In 2001, Alec Baldwin began filming a $25m production that was to be his directorial debut – but it was just the start of a whole host of problems.
Stories of actors having the opportunity to direct their own film? Well, they’re pretty common. Just recently, I was listening to the excellent Team Deakins podcast, where Josh Brolin was a guest. He revealed that Jason Blum and his Blumhouse Productions company had sought him out with a piece of material, that he’s now going to be directing as part of a deal with Amazon Prime.
Blumhouse in particular has been keen to help actors break into directing, with the likes of Zoe Lister Jones, Joel Edgerton and Patrick Wilson taking on projects.
Even before this current drive from Blumhouse, many actors had tried to direct a project. Quite a few didn’t get to make a second, and there’s a bunch of high profile names who shot their own movie, only to see it pretty much disappear. Nicolas Cage, Johnny Depp and Ryan Gosling amongst them.
However, it’s hard to find another high profile actor who directed a movie, and then saw it, well, impounded.
Yet that’s just what happened to Alec Baldwin.
Come the turn of the millennium, Baldwin may not have been the box office draw he’d been a decade earlier, but he was still in demand. He’d be in the ensemble for Michael Bay’s Pearl Harbor, David Mamet sought him out for State And Main, and he would be freaking out small children as part of Thomas And The Magic Railroad. A host of voiceover and television work was heading his way too (although 30 Rock was still a few years away).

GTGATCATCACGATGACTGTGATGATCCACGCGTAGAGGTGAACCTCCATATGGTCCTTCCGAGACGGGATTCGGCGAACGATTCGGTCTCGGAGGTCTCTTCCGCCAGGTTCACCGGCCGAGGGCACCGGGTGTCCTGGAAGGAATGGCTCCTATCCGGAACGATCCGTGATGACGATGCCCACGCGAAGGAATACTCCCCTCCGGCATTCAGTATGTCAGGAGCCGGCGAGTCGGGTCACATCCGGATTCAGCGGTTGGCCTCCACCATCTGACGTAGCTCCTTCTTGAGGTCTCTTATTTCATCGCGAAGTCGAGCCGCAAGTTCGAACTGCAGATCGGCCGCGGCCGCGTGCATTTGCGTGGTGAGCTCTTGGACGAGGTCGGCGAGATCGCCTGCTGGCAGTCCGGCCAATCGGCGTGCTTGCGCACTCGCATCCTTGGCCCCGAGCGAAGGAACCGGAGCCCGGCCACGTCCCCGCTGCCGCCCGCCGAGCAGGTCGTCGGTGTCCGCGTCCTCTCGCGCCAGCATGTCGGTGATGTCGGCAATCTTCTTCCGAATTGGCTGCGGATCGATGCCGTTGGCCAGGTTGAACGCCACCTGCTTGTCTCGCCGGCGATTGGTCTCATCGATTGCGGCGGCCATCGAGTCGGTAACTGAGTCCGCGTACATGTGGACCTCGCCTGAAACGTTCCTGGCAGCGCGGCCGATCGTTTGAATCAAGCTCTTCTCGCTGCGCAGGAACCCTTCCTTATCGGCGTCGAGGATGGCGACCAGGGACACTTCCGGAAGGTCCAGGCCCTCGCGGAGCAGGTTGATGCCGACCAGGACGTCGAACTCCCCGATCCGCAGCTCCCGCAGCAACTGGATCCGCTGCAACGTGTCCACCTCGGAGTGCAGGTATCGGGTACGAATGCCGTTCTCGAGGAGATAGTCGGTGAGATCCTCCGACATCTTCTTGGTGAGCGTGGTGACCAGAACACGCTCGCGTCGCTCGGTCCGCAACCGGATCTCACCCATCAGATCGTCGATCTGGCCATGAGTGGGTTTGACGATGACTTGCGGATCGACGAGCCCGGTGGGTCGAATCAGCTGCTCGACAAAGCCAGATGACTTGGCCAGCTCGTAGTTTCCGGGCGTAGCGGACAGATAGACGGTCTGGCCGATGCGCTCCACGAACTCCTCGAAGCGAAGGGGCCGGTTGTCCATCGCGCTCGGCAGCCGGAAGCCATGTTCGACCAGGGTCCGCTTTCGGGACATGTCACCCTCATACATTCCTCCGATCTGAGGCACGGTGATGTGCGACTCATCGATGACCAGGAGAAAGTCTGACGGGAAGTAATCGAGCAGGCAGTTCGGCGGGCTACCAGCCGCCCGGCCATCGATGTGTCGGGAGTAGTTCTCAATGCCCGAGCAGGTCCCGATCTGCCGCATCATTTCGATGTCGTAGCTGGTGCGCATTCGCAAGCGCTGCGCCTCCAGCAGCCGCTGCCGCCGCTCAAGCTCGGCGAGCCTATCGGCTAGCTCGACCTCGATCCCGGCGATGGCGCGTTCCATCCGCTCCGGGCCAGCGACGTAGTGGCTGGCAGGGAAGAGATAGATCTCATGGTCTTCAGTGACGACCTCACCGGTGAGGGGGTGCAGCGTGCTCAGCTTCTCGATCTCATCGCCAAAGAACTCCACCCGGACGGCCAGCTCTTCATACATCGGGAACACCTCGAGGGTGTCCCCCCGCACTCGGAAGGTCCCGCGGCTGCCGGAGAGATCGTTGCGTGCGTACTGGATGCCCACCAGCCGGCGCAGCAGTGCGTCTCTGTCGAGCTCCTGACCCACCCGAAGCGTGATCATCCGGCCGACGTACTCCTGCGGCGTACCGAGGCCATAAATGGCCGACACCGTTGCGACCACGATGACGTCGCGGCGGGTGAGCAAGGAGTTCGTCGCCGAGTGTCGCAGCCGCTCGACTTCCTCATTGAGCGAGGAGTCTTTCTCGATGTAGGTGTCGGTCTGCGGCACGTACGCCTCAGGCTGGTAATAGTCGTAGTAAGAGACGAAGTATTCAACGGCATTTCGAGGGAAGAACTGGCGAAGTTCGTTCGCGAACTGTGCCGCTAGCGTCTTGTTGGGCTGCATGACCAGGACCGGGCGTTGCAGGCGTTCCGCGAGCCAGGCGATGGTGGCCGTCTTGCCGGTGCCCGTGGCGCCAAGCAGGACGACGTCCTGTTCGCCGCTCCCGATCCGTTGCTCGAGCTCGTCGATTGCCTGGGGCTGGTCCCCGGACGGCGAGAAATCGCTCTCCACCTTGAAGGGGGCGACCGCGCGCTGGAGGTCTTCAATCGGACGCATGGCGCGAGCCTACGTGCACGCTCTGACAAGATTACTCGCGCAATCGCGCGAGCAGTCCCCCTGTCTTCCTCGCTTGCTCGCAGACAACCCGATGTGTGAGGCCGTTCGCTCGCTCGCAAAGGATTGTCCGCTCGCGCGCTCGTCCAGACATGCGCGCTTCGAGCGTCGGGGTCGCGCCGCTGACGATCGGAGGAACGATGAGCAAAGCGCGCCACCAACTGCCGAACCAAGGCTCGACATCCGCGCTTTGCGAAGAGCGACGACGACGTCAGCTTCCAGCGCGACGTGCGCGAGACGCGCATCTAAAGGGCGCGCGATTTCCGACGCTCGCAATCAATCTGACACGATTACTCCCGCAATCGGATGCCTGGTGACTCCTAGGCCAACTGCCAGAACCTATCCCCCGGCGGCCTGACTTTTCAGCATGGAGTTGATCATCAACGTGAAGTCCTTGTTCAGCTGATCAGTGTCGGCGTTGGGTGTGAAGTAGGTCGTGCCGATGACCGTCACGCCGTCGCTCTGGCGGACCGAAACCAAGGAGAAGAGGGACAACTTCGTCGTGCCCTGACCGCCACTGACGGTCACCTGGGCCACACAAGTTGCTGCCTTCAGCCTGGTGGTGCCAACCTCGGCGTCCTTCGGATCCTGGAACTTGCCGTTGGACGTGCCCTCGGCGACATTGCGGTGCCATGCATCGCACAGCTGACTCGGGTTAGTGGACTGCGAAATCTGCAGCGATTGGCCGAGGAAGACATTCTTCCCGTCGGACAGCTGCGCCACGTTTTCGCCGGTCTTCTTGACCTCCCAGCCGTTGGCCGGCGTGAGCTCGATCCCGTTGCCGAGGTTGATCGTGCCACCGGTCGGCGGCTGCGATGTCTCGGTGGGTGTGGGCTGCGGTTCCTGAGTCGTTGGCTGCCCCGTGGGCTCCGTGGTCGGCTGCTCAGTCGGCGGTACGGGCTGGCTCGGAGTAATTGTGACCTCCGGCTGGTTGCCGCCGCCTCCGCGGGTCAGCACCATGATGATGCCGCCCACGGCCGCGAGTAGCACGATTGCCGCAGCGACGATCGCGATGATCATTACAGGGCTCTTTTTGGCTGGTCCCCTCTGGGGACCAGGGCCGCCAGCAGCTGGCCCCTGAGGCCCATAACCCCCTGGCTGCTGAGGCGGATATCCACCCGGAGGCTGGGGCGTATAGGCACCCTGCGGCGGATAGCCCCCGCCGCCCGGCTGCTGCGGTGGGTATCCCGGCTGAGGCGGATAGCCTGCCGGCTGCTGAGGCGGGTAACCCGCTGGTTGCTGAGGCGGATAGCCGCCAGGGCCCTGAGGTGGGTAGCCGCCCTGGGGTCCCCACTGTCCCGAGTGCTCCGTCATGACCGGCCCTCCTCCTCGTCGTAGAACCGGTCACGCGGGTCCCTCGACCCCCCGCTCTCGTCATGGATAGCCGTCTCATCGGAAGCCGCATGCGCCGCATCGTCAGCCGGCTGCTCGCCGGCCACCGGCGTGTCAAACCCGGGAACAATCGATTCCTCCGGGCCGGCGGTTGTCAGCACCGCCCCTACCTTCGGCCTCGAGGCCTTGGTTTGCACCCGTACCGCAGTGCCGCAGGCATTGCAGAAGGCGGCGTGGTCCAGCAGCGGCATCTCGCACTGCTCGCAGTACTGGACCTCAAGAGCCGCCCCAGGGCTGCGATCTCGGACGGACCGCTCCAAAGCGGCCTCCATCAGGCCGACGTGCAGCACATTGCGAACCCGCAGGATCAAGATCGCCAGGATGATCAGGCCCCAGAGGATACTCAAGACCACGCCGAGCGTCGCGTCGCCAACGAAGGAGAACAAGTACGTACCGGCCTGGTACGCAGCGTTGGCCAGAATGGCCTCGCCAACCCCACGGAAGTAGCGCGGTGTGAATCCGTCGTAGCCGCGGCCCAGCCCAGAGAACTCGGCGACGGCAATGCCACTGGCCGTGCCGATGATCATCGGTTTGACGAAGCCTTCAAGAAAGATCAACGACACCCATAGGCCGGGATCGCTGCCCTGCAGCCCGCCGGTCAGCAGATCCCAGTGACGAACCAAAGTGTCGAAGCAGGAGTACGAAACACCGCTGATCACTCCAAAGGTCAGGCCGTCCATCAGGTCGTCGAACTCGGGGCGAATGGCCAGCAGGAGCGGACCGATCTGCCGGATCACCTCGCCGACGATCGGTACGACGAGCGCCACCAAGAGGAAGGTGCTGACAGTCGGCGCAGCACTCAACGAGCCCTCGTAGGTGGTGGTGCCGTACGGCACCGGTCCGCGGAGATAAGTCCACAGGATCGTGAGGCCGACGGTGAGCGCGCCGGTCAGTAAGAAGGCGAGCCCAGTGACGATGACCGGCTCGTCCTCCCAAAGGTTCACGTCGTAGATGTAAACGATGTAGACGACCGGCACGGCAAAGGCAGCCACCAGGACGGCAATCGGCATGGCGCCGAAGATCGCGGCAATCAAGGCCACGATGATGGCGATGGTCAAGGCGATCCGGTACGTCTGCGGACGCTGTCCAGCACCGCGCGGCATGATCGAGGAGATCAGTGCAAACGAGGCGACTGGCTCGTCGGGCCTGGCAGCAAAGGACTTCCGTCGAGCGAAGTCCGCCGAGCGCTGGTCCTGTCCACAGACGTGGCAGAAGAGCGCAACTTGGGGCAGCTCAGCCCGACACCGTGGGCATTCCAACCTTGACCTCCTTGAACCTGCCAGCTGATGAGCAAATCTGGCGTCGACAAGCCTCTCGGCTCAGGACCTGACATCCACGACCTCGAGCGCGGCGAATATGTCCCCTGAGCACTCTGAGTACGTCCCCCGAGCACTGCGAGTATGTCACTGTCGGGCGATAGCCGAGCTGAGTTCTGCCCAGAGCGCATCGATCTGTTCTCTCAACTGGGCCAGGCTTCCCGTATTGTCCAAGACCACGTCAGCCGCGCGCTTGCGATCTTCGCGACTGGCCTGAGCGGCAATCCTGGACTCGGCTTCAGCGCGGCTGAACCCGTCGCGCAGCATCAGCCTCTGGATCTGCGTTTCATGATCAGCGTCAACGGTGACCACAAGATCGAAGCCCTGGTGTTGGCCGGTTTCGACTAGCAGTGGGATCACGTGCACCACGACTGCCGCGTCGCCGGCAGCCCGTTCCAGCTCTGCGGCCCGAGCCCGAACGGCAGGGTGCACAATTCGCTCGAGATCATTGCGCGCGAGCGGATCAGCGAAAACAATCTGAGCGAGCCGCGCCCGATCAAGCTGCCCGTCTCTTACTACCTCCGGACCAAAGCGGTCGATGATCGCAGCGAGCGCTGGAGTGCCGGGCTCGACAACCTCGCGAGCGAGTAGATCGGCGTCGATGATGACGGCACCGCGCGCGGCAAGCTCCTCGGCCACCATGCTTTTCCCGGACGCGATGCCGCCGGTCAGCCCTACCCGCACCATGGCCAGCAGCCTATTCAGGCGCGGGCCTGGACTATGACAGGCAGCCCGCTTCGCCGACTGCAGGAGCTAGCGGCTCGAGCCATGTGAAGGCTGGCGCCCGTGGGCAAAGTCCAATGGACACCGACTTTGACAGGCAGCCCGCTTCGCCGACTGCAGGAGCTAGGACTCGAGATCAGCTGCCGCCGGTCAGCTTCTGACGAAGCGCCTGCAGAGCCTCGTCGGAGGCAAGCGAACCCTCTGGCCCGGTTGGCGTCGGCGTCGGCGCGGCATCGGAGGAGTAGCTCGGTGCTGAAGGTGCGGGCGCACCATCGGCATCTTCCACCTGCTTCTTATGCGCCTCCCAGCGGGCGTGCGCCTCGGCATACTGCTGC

It was against this backdrop that he was drawn towards a project called The Devil And Daniel Webster.
This was a story that had been filmed before, with the basis of it being a short by Stephen Vincent Benet that he wrote in 1936.
In 1941, a movie was made of it (from director William Dieterle) that RKO released. The story endured, and was then turned into a play by Archibald Macleish called Scratch.
By 2001, Baldwin was all set to start shooting his own take on it all, based on Macleish’s play. This was to be his directorial debut, an effective remake of the 1941 original.
Bill Condon (who would go on to make Dreamgirls and had by this stage won an Oscar for Gods & Monsters) would co-write the script with Nancy Cassaro and Peter Dexter. Baldwin managed to raise a budget in the region of $25m from a series of investors, and he raided his contacts book to assemble an impressive cast.
In particular, Anthony Hopkins – who Baldwin had co-starred in The Edge with a few years prior – agreed to jump aboard. Jennifer Love Hewitt signed up in the role of The Devil, whilst amongst others agreeing to take on roles were Dan Aykroyd, Bobby Cannavale and Kim Cattrall.
The film attracted a big cast, and a New York shoot got underway in 2001. Full steam ahead.
It was in post-production when the problems began to mount.
Funds ran out before Baldwin could finalise his cut of the film, and into limbo the movie went. By the time a rough cut was debuted at a handful of film festivals starting in 2003, the film felt some way away from release. By November 2003, Baldwin was openly resigned to the fact the film was unlikely to ever see the light of day. In fact, the film ended up at that time being seized by American authorities as part of a bank fraud case.